Oakland, California : University of California Press, 
Book — xvi, 261 pages : illustrations ; 23 cm.
Performing jazz diaspora with Sidney Bechet
Jazz at home in France: French jazz musicians on the war path to "authentic" jazz
Inez Cavanaugh: creating and complicating jazz community
Boris Vian & James Baldwin in Paris: are we a blues people too?
Kenny Clarke's journey between "black" and "universal" music
Coda: beyond color-blind narratives: reading behind the scenes of Paris blues.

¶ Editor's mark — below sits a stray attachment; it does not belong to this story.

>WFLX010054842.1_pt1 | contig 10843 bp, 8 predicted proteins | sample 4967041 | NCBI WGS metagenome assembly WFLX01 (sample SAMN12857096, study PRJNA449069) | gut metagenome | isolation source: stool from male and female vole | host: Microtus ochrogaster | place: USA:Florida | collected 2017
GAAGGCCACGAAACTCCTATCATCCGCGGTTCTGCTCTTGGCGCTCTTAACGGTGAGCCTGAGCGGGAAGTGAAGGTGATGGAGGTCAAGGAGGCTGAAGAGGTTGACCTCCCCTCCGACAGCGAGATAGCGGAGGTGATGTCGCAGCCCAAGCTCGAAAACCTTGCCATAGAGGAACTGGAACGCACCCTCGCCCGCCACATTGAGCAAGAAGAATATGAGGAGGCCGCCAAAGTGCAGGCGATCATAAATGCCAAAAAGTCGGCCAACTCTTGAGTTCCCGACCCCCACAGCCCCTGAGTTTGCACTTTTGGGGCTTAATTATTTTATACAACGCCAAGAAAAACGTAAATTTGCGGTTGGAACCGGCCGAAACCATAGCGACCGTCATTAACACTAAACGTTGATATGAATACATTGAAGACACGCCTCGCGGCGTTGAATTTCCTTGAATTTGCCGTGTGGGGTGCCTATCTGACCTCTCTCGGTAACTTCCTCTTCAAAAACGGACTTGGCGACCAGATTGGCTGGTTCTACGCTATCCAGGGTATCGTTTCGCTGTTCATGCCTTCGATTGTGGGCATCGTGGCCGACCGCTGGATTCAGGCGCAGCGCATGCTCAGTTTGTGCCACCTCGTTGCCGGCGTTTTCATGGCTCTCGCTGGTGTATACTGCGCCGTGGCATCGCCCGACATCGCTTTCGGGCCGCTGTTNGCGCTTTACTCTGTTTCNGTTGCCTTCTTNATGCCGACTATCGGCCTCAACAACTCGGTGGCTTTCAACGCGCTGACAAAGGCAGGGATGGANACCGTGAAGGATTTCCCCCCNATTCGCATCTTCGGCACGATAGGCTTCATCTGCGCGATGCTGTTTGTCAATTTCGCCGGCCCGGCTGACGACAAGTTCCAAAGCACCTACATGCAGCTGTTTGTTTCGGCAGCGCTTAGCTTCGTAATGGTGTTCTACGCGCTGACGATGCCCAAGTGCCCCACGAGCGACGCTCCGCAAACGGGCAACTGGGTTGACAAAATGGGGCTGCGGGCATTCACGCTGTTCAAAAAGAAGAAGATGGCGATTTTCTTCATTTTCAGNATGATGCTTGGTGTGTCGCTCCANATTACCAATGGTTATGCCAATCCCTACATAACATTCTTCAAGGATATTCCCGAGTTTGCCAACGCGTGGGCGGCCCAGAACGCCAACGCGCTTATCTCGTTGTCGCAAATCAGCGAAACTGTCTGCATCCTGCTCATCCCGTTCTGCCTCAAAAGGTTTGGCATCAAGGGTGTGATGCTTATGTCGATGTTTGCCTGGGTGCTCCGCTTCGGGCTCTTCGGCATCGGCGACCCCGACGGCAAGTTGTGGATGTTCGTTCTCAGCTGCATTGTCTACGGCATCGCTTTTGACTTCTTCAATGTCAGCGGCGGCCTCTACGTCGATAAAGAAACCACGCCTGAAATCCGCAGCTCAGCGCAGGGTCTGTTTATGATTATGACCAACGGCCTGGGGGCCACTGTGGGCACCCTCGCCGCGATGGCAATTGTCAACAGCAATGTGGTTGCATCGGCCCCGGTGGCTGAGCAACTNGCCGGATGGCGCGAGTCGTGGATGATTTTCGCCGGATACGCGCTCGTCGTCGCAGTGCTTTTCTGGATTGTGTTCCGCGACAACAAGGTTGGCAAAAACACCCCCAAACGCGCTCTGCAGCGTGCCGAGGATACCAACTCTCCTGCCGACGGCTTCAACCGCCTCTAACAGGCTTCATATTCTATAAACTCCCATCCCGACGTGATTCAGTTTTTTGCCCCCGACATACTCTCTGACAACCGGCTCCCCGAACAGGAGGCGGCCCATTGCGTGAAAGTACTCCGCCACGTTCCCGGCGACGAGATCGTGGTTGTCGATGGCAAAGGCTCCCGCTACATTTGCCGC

At the close of the Second World War, waves of African American musicians migrated to Paris, eager to thrive in its reinvigorated jazz scene. Jazz Diasporas challenges the notion that Paris was a color-blind paradise for African Americans. On the contrary, musicians adopted a variety of strategies to cope with the cultural and social assumptions that confronted them throughout their careers in Paris, particularly as France became embroiled in struggles over race and identity when colonial conflicts like the Algerian War escalated. Using case studies of prominent musicians and thoughtful analysis of interviews, music, film, and literature, Rashida K. Braggs investigates the impact of this postwar musical migration. She examines key figures including musicians Sidney Bechet, Inez Cavanaugh, and Kenny Clarke and writer and social critic James Baldwin to show how they performed both as artists and as African Americans. Their collaborations with French musicians and critics complicated racial and cultural understandings of who could represent "authentic" jazz and created spaces for shifting racial and national identities-what Braggs terms "jazz diasporas.". (source: Nielsen Book Data)